It was at that moment I also proceeded to reevaluate my entire life.
Once I situated myself, I put my Airpods in (as to not worry my roommates when they heard me talking to random men via FaceTime on a Sunday night) and pressed the Live button on the screen once the clock hit 9 p.m.
As the app was loading to find my first potential match, I started to have PTSD from the days of Chatroulette, when my friends and I would sit there hoping we'd land on an internet celeb like Jeffree Star, and not men showcasing their you-know-whats.
Thankfully, I didn't have to worry about that.
The League's founder Amanda Bradford confirmed they don't let just anyone on to the live feature. "[We] only select users [for League Live] who have been on the platform long enough to have a valid 'League Score,'" she said. "This score reflects their profile stats and behavior on the app and when talking to matches. Users must have an above-average League Score to be eligible for entrance."
You also have the option to end the call, and block or flag the person. At which point, The League's customer support team deals with them.
Before each video chat starts, you're given, like, two seconds to see their profile before you're hit with an awkward ice breaker and then a countdown. The questions were things like:
"What do you value most in a friendship?"
"In as simple of terms as possible, what do you think art is?"
"Have you been to any exotic travel destinations?"
Only slightly corny.
Thankfully, I met some bad boys who started the chat by asking me if we can skip the question. Instead, every single one of them asked me about my Thanksgiving instead. Which was also ... just as awkward.
In terms of the chat interface, there is a lot going on. While live, you can see the person's profile and talk to them simultaneously. I know it's meant to help provide context and maybe give people ideas about what to talk about, but I legit felt like I was conducting a job interview.
Questions I definitely asked on these calls:
"So, I see your profile says you went to...Vanderbilt? How was that?"
"How's working at Goldman Sachs? How long have you been there?"
"So, your commute to work isn't all that bad from where you live?"
Upon noticing I worked as a tech reporter, one guy vented to me about how he originally set out to become a journalist but fell into public relations. At which point I replied, "Well, if you need help getting back into writing, let me know."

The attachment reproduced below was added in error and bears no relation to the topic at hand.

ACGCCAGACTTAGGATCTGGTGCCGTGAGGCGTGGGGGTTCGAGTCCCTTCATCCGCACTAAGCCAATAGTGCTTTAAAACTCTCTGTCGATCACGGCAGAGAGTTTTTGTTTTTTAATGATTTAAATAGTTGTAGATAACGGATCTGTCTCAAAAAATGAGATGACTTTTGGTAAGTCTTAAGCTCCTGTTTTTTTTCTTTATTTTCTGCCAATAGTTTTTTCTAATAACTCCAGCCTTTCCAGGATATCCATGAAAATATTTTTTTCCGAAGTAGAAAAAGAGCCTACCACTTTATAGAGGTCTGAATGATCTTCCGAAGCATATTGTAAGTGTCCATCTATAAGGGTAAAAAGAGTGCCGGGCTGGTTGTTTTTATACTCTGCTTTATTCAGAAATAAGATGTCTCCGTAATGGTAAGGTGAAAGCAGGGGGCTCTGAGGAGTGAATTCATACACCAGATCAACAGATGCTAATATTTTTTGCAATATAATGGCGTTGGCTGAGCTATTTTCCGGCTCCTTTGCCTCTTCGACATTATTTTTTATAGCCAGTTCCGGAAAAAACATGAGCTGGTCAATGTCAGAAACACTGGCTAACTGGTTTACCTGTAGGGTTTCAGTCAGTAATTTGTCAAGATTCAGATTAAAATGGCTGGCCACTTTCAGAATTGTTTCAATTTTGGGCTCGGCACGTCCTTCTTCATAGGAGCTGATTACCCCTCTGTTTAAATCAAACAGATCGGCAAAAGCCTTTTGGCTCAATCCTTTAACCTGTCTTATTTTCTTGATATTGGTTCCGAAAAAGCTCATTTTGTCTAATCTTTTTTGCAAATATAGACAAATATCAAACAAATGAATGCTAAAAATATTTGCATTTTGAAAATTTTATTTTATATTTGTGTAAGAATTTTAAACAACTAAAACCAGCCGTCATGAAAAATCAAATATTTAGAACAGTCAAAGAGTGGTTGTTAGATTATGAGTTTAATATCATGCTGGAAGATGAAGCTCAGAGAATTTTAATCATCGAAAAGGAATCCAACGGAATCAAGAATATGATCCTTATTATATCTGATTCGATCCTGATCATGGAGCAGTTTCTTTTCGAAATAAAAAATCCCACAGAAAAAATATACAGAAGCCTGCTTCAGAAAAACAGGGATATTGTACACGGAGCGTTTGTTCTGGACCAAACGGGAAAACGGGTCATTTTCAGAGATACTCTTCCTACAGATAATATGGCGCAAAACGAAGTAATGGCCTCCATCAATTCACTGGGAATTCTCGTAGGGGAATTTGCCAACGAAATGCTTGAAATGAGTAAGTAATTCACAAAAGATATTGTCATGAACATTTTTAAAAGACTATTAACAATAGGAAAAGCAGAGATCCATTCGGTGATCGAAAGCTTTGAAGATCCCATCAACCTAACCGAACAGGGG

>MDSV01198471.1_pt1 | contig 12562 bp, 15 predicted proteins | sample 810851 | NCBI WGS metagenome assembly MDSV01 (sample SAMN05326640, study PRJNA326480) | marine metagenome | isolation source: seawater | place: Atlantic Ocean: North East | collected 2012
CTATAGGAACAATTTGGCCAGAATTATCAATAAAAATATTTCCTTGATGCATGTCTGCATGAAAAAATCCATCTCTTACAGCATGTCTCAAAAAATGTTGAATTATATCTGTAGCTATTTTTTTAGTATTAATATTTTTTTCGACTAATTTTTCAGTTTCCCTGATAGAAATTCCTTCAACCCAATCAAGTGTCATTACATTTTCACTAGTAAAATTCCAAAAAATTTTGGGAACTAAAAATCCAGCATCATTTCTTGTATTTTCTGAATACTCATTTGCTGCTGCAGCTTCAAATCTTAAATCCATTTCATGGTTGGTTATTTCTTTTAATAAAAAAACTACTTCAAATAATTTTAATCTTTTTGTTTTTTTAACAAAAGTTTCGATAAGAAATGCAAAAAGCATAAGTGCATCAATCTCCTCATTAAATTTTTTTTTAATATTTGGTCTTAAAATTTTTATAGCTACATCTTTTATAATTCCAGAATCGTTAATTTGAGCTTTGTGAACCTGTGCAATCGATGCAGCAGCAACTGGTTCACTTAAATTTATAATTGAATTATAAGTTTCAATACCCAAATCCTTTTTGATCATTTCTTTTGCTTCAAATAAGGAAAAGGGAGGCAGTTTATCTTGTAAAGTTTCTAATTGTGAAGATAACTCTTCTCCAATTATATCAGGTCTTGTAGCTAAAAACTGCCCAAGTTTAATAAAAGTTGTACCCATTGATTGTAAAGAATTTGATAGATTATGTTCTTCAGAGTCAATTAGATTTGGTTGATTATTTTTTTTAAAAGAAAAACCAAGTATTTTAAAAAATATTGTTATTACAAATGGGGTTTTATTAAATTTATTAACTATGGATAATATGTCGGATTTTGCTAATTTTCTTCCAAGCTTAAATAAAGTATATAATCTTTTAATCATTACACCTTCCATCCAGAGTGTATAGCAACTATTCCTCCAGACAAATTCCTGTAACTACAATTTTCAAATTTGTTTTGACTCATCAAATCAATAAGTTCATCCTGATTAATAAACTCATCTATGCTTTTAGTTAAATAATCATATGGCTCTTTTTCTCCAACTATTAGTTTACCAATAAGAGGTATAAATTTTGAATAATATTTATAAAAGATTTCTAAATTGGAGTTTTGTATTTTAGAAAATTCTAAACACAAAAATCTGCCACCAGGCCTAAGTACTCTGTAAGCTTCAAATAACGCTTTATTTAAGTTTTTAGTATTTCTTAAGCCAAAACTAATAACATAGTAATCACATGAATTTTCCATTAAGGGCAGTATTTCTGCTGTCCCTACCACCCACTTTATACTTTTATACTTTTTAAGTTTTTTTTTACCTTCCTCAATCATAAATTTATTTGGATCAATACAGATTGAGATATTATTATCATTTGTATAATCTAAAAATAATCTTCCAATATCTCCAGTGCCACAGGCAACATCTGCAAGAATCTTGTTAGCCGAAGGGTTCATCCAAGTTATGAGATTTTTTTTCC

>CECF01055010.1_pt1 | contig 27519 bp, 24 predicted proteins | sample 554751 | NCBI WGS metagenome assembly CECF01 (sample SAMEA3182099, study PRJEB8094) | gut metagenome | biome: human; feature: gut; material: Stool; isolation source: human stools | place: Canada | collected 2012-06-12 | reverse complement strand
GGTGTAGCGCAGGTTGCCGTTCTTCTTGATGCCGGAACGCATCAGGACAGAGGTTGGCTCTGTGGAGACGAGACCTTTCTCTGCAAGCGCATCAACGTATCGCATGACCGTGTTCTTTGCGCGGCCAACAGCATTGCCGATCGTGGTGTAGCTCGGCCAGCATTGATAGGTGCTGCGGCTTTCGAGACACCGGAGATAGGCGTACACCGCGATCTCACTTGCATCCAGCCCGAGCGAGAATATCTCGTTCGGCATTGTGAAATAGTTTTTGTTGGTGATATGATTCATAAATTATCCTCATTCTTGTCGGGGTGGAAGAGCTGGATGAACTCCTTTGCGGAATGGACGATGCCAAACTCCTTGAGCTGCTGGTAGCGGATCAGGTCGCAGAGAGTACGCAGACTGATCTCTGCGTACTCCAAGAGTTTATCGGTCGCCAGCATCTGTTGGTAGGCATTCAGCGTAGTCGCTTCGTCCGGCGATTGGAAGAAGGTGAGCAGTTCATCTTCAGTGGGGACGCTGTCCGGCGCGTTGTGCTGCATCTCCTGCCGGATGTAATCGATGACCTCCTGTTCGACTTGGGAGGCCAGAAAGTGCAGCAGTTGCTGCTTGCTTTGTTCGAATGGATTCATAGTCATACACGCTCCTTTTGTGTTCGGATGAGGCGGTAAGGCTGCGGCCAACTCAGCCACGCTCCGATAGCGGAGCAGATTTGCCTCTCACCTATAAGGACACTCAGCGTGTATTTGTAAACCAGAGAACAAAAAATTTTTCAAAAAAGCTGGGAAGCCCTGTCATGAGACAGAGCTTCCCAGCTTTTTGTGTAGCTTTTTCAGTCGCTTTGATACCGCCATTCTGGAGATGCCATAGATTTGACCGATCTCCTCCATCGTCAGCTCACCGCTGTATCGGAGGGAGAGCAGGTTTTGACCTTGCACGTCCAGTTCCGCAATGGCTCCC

If you do happen to feel butterflies for someone during a call, you can choose to extend the call for another two minutes. Of course, that's only if they too want to continue talking. You can also "Heart" their profile while video chatting, at which point they will see a pop-up letting them know. Very super chill. If they like you back, then a match icon will show up on their profile and you'll see them in your matches tab. But if you need some more time to think on it, they also appear on your account to like or dislike later.
Since I was testing out the feature, I had the opportunity to video chat with more than three people, which for sure helped ease my nerves. After a couple of attempts, I started to realize it wasn't toooo bad. Everyone was polite, talkative, and ... felt just as uncomfortable as I did. With some, two minutes flew by while with others, I was counting down the seconds.
I also found a bit of a hack to skip over guys I already wasn't attracted to based on their profiles. Rather than awkwardly ending live call for no reason, I would force quit the app and go back in.
I am sorry to these men.
But the app knows when you try to bypass the system. If you leave a live date, you're placed in a two-minute timeout before you can jump back into the live sessions.
After about 20 or so minutes, my time with League Live came to an end. As I sat on my bed and quietly reflected on what just happened, I realized the whole video chat feature isn't such a bad idea after all.
While I didn't think that I'd be able to gauge whether I was attracted to or interested in someone based solely on video, I was proven wrong. It was actually a little too easy. And it saved me a lot of time, effort, and mental gymnastics that come with dating in 2019.
Will I do it again? Maybe once in a while. But I might also start vetting guys I meet on other dating apps via FaceTime before I agree to grab drinks. Ya know, just as a precaution.
via Mashable https://ift.tt/2DCFv97
December 4, 2019 at 08:39AM